Reusing HttpClient with Dependency Injection

Full source code available here.

If you are using HttpClient to make requests for you, you might have come across some articles discussing how to reuse HttpClient. They strongly advocate for using a single HttpClient for as many requests as possible, i.e. not creating a new HttpClient for every request.
Not having to create/dispose of the HttpClient for every request should improve the performance of you application. One estimate states that every time you instantiate a HttpClient takes 35ms.

In this article I will show you how to use dependency injection to reuse the HttpClient in .Net Core, but the same principle applies in Framework 4.x applications.

The one advantage of creating a new HttpClient for every request is that you don’t need to worry about the DNS record of an endpoint changing during the lifetime of the application, this is common if you are swapping staging and production instances during a deployment. But this is easyly(ish) handled by the ServicePointManger.

Adding HttpClient to the DI Container
In Startup.cs add the below lines.

public void ConfigureServices(IServiceCollection services)
    Uri endPointA = new Uri("http://localhost:58919/"); // this is the endpoint HttpClient will hit
    HttpClient httpClient = new HttpClient()
        BaseAddress = endPointA,

    ServicePointManager.FindServicePoint(endPointA).ConnectionLeaseTimeout = 60000; // sixty seconds

    services.AddSingleton<HttpClient>(httpClient); // note the singleton

This approach is ideal if you have a limited number of endpoints and you know them at application startup. If you don’t know then endpoints at startup you can add the call to ServicePointManager where you HttpClient requests occur.

Using the HttpClient
Now I have the HttpClient registered with the Dependency Injection container, let’s take a look at the controller that uses it to make a request. See the inline comments.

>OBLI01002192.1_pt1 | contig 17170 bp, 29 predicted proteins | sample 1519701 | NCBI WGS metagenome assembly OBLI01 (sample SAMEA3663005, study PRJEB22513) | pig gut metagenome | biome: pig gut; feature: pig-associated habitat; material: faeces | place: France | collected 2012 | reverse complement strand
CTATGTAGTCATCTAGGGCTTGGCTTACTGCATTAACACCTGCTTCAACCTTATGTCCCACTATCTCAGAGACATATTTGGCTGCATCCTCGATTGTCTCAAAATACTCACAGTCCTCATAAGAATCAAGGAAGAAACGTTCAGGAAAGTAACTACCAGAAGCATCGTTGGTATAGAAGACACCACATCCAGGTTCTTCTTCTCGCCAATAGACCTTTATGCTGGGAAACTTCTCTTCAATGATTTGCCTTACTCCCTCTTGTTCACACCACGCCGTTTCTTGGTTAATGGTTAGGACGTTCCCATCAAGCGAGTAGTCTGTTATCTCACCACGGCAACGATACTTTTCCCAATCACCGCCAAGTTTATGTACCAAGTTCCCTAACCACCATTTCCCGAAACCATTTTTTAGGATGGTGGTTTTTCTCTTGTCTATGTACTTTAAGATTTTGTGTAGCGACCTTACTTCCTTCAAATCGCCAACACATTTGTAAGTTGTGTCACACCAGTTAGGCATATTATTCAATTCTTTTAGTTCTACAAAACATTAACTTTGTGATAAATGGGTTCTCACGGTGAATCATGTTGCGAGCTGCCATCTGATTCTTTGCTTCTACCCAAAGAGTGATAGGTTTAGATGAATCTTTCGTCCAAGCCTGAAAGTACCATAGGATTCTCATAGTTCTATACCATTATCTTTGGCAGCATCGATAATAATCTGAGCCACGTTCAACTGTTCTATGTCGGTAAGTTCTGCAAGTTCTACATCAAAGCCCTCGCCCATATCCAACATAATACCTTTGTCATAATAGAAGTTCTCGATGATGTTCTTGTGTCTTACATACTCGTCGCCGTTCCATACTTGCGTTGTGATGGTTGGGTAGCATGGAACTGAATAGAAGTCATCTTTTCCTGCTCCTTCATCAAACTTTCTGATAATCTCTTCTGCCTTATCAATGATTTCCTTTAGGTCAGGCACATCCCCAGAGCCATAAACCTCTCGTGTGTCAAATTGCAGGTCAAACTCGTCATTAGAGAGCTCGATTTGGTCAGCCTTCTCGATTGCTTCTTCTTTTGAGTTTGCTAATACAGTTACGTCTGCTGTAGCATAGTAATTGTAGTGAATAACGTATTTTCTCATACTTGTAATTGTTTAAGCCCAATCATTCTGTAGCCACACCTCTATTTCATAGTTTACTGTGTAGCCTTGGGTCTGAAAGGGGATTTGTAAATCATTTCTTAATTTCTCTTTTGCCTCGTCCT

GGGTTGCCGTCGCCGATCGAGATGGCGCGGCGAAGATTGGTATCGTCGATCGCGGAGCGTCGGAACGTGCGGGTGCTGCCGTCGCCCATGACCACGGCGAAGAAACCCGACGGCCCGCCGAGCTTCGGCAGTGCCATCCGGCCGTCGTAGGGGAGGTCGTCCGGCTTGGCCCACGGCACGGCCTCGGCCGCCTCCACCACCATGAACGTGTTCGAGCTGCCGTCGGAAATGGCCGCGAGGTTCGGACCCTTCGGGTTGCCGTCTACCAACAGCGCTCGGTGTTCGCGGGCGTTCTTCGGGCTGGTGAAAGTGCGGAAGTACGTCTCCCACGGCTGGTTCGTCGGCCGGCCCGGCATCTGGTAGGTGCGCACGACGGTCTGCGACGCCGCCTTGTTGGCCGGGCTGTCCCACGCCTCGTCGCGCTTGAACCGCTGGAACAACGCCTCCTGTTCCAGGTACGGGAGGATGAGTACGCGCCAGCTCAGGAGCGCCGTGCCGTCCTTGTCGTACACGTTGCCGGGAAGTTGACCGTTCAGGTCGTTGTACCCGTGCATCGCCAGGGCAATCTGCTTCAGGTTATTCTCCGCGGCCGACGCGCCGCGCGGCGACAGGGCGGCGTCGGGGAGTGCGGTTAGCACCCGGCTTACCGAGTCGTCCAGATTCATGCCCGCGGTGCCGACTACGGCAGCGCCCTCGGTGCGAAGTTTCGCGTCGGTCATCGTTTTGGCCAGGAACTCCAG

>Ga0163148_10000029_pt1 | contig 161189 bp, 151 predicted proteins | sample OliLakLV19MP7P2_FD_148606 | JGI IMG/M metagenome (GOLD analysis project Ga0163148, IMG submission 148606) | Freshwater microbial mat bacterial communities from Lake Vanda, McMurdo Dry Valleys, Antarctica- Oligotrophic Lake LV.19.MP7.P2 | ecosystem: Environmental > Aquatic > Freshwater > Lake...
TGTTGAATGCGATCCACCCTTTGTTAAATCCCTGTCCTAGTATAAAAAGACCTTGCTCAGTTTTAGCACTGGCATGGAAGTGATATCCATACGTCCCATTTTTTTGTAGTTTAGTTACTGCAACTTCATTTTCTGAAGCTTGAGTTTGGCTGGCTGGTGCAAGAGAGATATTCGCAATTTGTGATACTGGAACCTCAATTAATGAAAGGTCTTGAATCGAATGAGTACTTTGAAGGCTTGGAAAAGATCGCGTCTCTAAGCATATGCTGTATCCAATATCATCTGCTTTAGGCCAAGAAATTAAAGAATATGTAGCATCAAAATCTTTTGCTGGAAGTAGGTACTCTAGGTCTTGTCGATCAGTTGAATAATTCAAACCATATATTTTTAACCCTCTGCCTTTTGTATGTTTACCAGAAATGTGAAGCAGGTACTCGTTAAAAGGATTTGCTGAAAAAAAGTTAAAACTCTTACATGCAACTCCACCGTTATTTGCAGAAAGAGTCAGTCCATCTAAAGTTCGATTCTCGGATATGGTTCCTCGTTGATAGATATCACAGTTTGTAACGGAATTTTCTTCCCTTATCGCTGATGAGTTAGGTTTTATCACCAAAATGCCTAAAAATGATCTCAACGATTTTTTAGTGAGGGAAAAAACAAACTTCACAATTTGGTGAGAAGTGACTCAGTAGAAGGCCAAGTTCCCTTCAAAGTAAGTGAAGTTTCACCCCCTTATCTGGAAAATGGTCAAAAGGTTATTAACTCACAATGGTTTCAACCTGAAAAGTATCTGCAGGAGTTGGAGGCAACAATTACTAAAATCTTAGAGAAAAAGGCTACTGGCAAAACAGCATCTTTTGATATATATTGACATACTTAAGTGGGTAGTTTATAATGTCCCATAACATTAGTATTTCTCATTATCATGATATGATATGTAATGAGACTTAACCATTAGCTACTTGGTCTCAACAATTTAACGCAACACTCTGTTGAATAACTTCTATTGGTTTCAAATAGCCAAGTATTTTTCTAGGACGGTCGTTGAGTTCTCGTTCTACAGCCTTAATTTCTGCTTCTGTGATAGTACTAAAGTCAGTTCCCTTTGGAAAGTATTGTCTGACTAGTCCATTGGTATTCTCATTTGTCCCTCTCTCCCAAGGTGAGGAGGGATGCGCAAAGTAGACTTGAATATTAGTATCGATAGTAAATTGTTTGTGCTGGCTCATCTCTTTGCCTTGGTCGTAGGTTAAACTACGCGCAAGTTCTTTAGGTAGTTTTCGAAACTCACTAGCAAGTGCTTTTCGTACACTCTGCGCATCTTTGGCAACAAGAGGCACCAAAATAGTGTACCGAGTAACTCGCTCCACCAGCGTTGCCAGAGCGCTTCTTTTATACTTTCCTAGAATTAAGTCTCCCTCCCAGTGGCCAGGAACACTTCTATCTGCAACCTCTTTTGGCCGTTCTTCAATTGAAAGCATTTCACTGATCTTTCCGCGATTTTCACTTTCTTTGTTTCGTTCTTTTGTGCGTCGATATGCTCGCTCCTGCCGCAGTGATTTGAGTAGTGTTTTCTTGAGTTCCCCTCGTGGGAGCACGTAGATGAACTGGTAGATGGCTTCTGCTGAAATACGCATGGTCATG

public class ValuesController : Controller
    private readonly HttpClient _httpClient; // declare a HttpClient

    public ValuesController(HttpClient httpClient) // this is the singelton instance of HttpClient
        _httpClient = httpClient; // assign it to the local HttpClient

    // GET api/values
    public async Task<IActionResult> Get()
        string requestEndpoint = "api/products";

        HttpResponseMessage httpResponse = await _httpClient.GetAsync(requestEndpoint); // make request
        List<Product> products = await httpResponse.Content.ReasAsJsonAsync<List<Product>>();
        return Ok(products);

Full source code available here.

HttpContent ReadAsAsync with .NET Core 2

Full source code available here.

If you are used to using HttpContent.ReadAsAsync you might be surprised to learn that it is missing from .NET Core 2. You can try adding Microsoft.AspNet.WebApi.Client but you might get warnings or errors.

At some point Microsoft will come out with an updated NuGet package, but in the meantime here is a workaround.

At this extension method to your code.

using Newtonsoft.Json;
using System.Net.Http;
using System.Threading.Tasks;

namespace ReadAsAsyncCore
    public static class HttpContentExtensions
        public static async Task<T> ReadAsJsonAsync<T>(this HttpContent content)
            string json = await content.ReadAsStringAsync();
            T value = JsonConvert.DeserializeObject<T>(json);
            return value;

And use like this.

HttpResponseMessage httpResponse = await httpClient.GetAsync(requestEndpoint);
List<Product> products = await httpResponse.Content.ReadAsJsonAsync<List<Product>>();

Full source code available here.